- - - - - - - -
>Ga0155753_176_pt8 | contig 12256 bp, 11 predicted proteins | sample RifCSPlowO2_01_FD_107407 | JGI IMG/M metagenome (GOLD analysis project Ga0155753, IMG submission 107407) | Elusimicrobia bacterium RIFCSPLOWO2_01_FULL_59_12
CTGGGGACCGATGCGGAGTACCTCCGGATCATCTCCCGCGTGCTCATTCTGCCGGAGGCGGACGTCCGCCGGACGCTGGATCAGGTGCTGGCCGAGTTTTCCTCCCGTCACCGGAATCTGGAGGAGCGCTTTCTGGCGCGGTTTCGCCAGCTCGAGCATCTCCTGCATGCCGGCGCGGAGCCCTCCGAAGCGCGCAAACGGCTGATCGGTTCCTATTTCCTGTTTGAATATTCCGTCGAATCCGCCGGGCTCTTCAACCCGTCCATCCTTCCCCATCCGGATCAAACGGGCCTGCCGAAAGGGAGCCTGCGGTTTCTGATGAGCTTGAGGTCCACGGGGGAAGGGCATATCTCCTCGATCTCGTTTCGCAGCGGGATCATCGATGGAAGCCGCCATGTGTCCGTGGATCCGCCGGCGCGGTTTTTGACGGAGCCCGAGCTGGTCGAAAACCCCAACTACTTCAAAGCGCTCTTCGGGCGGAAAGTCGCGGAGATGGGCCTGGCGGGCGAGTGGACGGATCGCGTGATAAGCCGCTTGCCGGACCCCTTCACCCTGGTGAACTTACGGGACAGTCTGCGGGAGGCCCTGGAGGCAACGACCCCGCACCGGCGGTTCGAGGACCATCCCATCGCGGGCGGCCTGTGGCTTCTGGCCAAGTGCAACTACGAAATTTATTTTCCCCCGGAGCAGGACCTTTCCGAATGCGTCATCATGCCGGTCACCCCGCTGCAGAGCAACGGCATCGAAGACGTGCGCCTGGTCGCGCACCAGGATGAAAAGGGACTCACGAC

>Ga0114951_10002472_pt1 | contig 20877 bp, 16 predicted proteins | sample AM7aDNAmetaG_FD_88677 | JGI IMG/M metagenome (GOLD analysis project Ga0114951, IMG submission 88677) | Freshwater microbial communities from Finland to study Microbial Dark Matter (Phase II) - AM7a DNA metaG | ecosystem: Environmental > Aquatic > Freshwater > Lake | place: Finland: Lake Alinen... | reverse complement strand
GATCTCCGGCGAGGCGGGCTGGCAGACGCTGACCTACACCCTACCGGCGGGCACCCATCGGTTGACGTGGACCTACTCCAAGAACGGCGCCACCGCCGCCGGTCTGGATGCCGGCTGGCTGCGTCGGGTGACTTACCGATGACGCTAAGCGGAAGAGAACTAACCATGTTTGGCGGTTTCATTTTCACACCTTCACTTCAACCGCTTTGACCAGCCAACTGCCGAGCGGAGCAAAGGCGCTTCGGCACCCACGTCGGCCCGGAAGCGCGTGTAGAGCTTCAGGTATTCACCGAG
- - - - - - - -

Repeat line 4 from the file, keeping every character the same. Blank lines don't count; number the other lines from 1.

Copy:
GATCTCCGGCGAGGCGGGCTGGCAGACGCTGACCTACACCCTACCGGCGGGCACCCATCGGTTGACGTGGACCTACTCCAAGAACGGCGCCACCGCCGCCGGTCTGGATGCCGGCTGGCTGCGTCGGGTGACTTACCGATGACGCTAAGCGGAAGAGAACTAACCATGTTTGGCGGTTTCATTTTCACACCTTCACTTCAACCGCTTTGACCAGCCAACTGCCGAGCGGAGCAAAGGCGCTTCGGCACCCACGTCGGCCCGGAAGCGCGTGTAGAGCTTCAGGTATTCACCGAG